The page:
Not all has been difficult and I would be remiss if I weren’t going to touch on the parts that remain shiny, faceted gems in the caverns of my mind. Before the pandemic hit us in full force, the start of this year brought with it unexpected adventures and little surprises that were cool to experience. The University of Washington had found my blog and contacted me to see if they could interview me about it. I had agreed, of course, and had a lovely interview at a coffee shop on a rainy, February evening. I had also auditioned for and won a part in a show that I flew out to California to film. (Don’t ask what show, I will never reveal it 😉) I was also scheduled to go on a vacation to Scotland in May, but that’s when all the borders had shut down and I was never able to go. But sometimes, just remembering the track record of neat things I was on the path of experiencing this year helps me to get through the parts that are lonely and remind me of how fragile we are.
Anyway, with all of that being said, I’m going to have to wind down and head out for my massage but I can’t help but be wildly curious to know what things have you unexpectedly missed during this pandemic that you never thought you might miss? What has been helping you to stay sane and grounded when it seems that all else keeps failing?
Is this who we are, then,
choreographed echoes of moments
long since faded,
like the photographs in the stack of
albums hidden in the bottom drawer
of the china cupboard,
where we still remembered how to smile
in the way only a child can.
Before disappointment came and
leached the glittering hues of innocence
from the years wrought with failing
and flying, and the terrible sepia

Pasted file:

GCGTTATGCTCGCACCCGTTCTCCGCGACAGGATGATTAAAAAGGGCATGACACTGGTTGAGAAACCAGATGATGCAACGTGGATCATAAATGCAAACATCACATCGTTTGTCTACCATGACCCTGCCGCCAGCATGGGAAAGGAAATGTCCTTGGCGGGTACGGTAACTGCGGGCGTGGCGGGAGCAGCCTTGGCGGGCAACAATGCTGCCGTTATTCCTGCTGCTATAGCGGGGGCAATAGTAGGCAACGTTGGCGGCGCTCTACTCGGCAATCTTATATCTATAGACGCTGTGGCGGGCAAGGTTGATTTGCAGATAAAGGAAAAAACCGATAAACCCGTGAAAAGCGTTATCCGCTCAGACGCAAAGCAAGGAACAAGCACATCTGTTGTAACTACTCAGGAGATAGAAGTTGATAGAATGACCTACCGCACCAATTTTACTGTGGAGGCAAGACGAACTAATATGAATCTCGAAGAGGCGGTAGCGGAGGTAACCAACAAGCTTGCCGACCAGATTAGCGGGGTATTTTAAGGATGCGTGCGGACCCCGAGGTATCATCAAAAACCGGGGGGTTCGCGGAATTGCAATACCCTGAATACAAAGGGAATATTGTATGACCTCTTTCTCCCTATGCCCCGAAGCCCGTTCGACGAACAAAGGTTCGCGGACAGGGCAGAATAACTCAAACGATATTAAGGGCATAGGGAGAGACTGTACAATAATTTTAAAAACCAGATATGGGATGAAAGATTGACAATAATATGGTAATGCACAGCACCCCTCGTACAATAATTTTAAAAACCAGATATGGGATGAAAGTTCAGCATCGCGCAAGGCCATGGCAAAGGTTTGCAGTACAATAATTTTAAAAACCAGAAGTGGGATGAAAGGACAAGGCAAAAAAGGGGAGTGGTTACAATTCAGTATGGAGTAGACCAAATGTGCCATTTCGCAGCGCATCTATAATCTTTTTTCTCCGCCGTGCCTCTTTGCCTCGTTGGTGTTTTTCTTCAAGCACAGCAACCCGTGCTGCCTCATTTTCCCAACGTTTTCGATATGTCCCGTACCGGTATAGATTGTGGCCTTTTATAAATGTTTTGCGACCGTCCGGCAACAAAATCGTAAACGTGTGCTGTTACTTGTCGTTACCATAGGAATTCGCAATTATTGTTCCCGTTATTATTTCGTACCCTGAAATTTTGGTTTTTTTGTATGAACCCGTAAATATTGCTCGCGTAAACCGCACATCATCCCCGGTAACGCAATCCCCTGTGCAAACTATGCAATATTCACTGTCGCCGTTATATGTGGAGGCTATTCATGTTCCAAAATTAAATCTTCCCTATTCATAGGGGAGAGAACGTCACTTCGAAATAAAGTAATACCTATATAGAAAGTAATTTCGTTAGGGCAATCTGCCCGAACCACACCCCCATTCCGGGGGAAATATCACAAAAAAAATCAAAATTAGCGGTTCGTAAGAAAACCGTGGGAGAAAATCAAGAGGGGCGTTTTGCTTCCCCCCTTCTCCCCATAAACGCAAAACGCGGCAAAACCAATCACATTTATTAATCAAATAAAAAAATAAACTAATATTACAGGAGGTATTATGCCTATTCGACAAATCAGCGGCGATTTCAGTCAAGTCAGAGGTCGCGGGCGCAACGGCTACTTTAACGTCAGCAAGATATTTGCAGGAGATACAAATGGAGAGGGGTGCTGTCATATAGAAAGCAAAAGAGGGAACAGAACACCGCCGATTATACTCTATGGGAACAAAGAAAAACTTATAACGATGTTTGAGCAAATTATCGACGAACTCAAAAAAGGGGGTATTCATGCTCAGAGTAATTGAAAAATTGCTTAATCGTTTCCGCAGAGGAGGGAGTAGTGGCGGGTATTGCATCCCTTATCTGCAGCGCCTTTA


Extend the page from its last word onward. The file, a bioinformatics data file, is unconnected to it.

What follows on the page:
that stole in with the loss of childhood.
A chorus of repetition greets the day,
where mimicry is mistaken for flattery
and empty words fall like spent
bullet casings. I string them together
and loop them around my neck,
try to remember how it felt to embrace
a kaleidoscope of living color.
Silence descends heavily in the wake of
your retreating footsteps,
cruel in its unrelenting neutrality.
My thoughts are a startled murmuration
with desperately flapping wings
resounding mournfully into the middle distance.
They settle delicately on my shoulders,
unable to bear the weight of our
We were the beginnings
of a dream,
a building crescendo,
the first strokes of a masterpiece
that fate or folly deemed never know
the fulfillment of completion.
A bitter wind sends its piercing cry
through the spaces of my ribcage.
Cold as a January frost.
It was black and endless and lined with teeth all over.
Descending like a wet blanket,
every breath you drew was a shudder.
*On a separate note, I’d like to reiterate just how much I dislike textual misunderstandings. Yesterday was the first time I got true hate comments on my blog. What I thought was carefree banter somehow caused the other person to devolve into calling me something vulgar and tell me to burn in hell. The fact that I don’t entertain phone calls from married men may have factored into this whole debacle. Why are we always so apt to screw things up so royally? It’s one thing we can always depend on to do spectacularly.
I think one of the hardest things is to climb inside of your own pain and be okay. To accept it finally so that it no longer has so much power over you. It almost feels like climbing into bed with the enemy. You want to remain mad at society, at your culture, at your parents, your pastor, at God. We’d rather lash out and seek vengeance on what hurt us. But the only way to be free is to climb inside your own pain and forgive them all.